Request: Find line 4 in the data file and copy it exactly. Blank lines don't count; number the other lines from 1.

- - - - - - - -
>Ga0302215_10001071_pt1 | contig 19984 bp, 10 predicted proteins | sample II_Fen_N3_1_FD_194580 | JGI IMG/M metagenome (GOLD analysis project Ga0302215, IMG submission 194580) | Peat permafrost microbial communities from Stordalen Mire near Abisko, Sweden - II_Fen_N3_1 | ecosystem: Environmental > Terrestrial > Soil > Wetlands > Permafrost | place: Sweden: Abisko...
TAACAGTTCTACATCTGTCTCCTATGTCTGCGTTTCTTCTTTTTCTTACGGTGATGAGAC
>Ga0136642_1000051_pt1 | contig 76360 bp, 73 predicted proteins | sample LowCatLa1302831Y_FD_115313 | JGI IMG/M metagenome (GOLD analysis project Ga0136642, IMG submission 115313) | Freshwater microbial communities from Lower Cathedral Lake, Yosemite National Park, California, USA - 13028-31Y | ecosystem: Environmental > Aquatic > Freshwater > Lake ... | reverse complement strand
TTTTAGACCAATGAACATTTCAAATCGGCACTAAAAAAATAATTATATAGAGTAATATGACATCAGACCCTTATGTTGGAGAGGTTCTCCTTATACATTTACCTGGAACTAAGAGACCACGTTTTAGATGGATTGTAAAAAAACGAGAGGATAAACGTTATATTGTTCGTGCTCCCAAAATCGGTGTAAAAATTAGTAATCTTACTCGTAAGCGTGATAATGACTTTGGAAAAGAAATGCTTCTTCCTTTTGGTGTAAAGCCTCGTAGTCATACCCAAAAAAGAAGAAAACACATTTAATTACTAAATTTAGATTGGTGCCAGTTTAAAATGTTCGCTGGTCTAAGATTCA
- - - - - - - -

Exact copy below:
TTTTAGACCAATGAACATTTCAAATCGGCACTAAAAAAATAATTATATAGAGTAATATGACATCAGACCCTTATGTTGGAGAGGTTCTCCTTATACATTTACCTGGAACTAAGAGACCACGTTTTAGATGGATTGTAAAAAAACGAGAGGATAAACGTTATATTGTTCGTGCTCCCAAAATCGGTGTAAAAATTAGTAATCTTACTCGTAAGCGTGATAATGACTTTGGAAAAGAAATGCTTCTTCCTTTTGGTGTAAAGCCTCGTAGTCATACCCAAAAAAGAAGAAAACACATTTAATTACTAAATTTAGATTGGTGCCAGTTTAAAATGTTCGCTGGTCTAAGATTCA